Citizens Advice: Ofgem should pursue potential £4.1 billion network savings by rethinking ‘cost of equity’ calculation

Ofgem has overestimated the amount of risk investors bear when they take a stake in energy networks,  Citizens Advice has argued in a new report. It says that Ofgem could save customers over £4 billion over the next price control period (five years from 2021), if the regulator looked again at how it calculates the return for investors in network assets.

The regulator has already warned that it expects to cut back on investor returns by some £5 billion in the next period. But Citizens Advice (CA) argues that, because Ofgem assumes investors have to take on risks typical of other stocks in the market, it is still overestimating how much return companies have to make to their investors to stop them withdrawing their investment.

Ofgem compares energy networks with other stocks over periods of 2-5 years to assess the necessary return, CA says. But networks are very stable investments and over longer periods the risk is much lower – 30-50% less than other stocks. As a result, it says Ofgem can allow a much lower return – down from 4% to between 1.3% and 3.6%. Because this is a major component of costs, that could save consumers between £900 million and £3.3 billion over the period. In addition, Ofgem could make a further adjustment to the proportion of funding it assumes comes from equity investors (instead of debt funding). That could bring the reduction in customer bills up to £4.1 billion over the period.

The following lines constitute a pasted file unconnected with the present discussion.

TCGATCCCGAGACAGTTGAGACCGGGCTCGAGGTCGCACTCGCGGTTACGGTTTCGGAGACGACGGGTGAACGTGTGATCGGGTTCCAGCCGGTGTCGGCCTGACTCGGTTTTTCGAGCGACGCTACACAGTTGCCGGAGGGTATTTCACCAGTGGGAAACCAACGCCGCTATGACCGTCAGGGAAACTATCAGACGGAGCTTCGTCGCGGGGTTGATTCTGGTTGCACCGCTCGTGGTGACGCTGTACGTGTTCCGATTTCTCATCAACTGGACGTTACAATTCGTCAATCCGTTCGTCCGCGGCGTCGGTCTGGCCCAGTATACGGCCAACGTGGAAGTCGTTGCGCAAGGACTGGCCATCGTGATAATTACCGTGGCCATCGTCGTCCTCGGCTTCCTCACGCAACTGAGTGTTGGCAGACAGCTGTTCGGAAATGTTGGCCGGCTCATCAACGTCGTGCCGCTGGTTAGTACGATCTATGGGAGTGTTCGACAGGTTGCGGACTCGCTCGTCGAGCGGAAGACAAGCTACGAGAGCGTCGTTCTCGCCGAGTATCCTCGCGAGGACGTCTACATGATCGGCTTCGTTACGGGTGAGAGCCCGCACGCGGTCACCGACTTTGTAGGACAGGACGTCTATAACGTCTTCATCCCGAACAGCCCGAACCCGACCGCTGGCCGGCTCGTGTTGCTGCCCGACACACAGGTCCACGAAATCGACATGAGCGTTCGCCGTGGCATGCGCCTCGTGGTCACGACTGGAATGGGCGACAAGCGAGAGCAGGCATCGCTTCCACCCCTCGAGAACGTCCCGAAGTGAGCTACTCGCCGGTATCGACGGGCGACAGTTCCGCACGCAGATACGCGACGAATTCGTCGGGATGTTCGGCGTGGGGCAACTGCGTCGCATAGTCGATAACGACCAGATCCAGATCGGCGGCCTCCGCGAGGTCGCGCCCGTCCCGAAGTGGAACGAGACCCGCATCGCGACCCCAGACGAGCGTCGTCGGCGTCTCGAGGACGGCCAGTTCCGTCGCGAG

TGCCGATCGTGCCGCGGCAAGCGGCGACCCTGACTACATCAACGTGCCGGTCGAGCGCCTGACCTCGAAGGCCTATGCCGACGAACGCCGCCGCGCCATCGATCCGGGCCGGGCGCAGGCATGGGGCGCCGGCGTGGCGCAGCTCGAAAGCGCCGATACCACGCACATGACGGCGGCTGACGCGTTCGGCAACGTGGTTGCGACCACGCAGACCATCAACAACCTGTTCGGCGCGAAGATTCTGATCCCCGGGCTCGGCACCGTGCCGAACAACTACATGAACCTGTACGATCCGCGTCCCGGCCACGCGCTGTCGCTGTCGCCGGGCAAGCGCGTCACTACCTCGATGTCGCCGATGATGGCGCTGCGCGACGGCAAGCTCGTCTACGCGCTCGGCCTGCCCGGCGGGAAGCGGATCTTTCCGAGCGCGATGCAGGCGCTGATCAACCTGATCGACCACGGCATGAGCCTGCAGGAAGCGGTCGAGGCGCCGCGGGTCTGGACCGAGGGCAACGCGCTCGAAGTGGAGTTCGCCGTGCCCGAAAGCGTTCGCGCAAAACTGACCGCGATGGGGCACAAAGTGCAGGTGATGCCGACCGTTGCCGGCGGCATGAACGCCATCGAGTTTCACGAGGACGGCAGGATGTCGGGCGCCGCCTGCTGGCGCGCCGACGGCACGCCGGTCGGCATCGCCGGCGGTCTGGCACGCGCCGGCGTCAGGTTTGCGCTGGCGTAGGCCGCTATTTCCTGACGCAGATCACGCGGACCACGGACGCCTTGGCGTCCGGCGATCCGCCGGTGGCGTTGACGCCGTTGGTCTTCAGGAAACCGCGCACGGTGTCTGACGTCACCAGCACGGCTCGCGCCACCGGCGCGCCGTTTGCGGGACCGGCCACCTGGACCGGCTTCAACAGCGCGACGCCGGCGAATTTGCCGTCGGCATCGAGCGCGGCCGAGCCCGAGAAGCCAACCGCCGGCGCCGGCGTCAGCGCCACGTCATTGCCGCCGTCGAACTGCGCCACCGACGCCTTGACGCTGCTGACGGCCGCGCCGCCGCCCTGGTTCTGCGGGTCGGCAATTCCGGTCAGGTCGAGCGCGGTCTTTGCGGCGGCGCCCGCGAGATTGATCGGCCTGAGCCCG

Citizens Advice notes that the change -  based on work for the UK Regulators Network (UKRN) – might cut returns so low that it might affect networks’ financeability, meaning investors would not want to buy shares in the companies. It might also lead companies to shift towards more debt financing, which is more expensive. But it argued both issues should be dealt with separately, once the risk methodology has been confirmed.

The watchdog said it recommended Ofgem change its calculation and start with “full and prompt analysis” of the UKRN work (which it noted had prompted some dissent among the authors over what action was desirable). That should be done now to ensure the methodology was robust, and any necessary changes could be made, before the next price control period starts.

Gillian Guy, chief executive of Citizens Advice, said: “These decisions may seem extremely technical, but they matter. Get them wrong and it hits consumers directly in the pocket.

“Regulators face a difficult balancing act. Firms need to be able to attract investment and investors need suitable levels of returns. But regulators need to ensure that the decisions they make don’t allow companies to make billions in excess profits and leave customers to pick up the bill.

“A new approach to analysing the risk of these firms will mean lower returns for investors, but the result is a better deal for consumers.”

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